Genealogy - Where do I begin?

2/24/2016 10:26:00 AM

Somehow or other your interest has been piqued. You've started to wonder what your great grandpa was like, or if you have any famous ancestors hiding in your family tree. You know you want to start finding information but you have one daunting question on your mind: Where do I begin? Luckily for you, genealogy is all about asking questions. And luckily for you there is an answer to your daunting question:

 Genealogy, quite simply, is the study of a family and how members are related to each other. The type of research you do will vary depending on the time period you're searching, where you're searching, what records are available and what information you're looking for. But you don't need to worry about that quite yet. Right now is simply the time to gather. Write down or type up everything you know about your family and once you've done that ask other family members if they have more information for you. Is there a family tree online? A family website you can look at? A book that has been published about your family history? You need to know what has already been gathered so you can verify and build off of that.

 Now some of you, when you begin this process may find next to nothing has been done. You've got your work cut out for you!

 Others of you may find that scores of generations of people have been researched and documented. Guess what, you've got your work cut out for you!

 There are always individuals that have been missed. There are always individuals for whom assumptions have been made that may be connected to the wrong family members. There is always information to add, information to correct, and information to verify. Genealogy work is detective work filled with cases that constantly need solving and reopening. It's exciting exploring different avenues that might get you the information you need.

 The most important thing to do after you have gathered information is to record that information along with your source material. So how do genealogists record their information? Whether you're planning on keeping track of your ancestors online, on paper, or both, there are some common forms you will see that will help you keep your families and facts in order. Below is one example of a pedigree chart:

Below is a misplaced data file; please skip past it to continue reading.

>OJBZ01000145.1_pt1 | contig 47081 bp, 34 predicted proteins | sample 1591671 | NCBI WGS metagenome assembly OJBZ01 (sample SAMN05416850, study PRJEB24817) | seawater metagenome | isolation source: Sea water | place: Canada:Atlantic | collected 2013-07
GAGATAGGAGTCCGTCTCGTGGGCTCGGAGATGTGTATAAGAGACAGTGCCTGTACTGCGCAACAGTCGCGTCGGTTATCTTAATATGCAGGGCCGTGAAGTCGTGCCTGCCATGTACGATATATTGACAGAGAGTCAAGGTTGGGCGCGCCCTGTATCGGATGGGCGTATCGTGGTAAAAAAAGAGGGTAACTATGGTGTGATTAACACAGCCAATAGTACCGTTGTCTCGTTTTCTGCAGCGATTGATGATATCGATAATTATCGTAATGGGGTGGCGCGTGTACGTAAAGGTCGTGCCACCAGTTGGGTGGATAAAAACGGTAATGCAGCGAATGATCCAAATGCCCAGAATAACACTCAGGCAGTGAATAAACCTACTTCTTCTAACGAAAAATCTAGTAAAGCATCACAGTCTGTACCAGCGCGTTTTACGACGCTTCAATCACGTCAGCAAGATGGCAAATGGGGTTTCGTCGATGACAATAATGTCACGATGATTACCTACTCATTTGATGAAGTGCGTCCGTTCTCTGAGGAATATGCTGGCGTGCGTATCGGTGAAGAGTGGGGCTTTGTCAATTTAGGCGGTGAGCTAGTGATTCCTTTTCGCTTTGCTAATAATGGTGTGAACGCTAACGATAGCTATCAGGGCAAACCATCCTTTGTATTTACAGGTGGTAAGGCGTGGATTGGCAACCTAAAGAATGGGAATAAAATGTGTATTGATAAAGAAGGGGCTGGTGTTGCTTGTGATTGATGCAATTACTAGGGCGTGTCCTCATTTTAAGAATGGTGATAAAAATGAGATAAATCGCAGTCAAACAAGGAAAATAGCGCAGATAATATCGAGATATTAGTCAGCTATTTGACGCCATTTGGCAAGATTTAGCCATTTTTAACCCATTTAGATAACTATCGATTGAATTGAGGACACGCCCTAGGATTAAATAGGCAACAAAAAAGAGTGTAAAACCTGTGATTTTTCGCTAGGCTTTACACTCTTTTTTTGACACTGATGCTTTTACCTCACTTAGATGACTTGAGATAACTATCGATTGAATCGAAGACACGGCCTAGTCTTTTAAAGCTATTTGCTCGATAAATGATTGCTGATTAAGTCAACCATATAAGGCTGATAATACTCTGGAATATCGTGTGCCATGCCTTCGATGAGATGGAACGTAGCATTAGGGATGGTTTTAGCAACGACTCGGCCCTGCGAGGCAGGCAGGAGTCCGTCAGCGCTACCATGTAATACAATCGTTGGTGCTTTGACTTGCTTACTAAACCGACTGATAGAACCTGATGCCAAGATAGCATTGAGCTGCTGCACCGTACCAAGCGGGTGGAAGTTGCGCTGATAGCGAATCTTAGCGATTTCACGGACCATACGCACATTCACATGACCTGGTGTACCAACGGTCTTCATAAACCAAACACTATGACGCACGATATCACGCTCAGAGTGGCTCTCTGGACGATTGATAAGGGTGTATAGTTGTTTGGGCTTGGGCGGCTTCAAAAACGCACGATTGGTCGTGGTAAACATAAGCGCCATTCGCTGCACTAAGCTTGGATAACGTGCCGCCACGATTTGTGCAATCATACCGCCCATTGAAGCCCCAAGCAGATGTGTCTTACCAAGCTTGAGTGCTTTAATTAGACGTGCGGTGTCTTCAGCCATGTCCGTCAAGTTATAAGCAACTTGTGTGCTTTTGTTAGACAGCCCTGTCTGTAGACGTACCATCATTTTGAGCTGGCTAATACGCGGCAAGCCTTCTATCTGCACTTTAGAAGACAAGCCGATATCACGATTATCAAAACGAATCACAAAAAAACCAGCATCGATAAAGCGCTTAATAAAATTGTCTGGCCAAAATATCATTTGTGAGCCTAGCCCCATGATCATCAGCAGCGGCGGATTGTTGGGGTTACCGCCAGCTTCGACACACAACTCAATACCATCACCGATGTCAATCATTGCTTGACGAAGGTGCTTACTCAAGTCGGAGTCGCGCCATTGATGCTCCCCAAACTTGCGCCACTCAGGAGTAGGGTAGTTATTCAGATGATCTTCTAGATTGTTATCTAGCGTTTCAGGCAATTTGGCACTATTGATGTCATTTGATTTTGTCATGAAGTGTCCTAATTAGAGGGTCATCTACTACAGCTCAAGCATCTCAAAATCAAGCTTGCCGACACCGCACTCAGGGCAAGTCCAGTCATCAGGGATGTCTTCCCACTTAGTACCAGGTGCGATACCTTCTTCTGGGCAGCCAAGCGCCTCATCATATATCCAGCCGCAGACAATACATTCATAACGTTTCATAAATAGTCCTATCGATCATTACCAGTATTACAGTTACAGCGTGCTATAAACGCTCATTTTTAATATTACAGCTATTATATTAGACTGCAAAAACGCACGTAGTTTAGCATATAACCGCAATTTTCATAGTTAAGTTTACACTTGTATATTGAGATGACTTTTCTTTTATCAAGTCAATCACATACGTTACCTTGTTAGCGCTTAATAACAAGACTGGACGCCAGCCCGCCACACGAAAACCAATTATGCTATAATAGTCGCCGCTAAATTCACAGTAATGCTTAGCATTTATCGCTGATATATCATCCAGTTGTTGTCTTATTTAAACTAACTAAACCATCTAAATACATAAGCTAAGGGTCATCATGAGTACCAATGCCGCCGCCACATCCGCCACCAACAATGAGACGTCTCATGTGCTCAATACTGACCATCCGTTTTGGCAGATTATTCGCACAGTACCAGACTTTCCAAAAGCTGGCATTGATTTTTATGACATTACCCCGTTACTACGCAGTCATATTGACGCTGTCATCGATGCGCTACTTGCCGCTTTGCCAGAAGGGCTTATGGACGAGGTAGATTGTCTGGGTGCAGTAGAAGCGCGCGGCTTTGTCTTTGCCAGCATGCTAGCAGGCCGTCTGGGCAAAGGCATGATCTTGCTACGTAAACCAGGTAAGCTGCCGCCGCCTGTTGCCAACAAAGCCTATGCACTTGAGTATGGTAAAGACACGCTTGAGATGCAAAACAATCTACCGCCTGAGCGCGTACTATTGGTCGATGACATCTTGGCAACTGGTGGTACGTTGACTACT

A pedigree chart is used to document your direct line ancestors, typically four generations back. This includes you, your parents, grandparents, and great grandparents. There are variations on this that include more generations but less detail such as fan charts.

 Below is one example of what is called a family group sheet:

A family group sheet is used to document the parents and children that belong to one particular family.

Another way to record is on the internet through use of a family tree website. An online family tree program combines everything in one, giving you the ability to view your family lines in pedigree form, individual form, or family group form and allowing you to attach source material and records to your ancestors. Some programs will even search for possible matching records for you.

My personal recommendation for creating your family tree online is I am not affiliated with them in any way, I am simply a happy customer of over 15 years. And what's even better is that if you're LDS, your subscription is completely free! Visit this link to sign up and start your family tree.

If you are LDS you may be wondering why you need in addition to your account. Family Search is great and obviously necessary for submitting names for temple work, but your tree on family search is an open edit system. What this means is that anyone with a membership can log in and change anything to any individual in the tree at any time. It's meant to encourage collaboration but is more often frustrating than not as so many individuals don't provide contact information. It's nice to have your own personal family tree elsewhere that only you can edit and make sure information stays correct. And you can import individuals from familysearch to ancestry and vice versa. Also, has records available that familysearch does not.

So to sum up: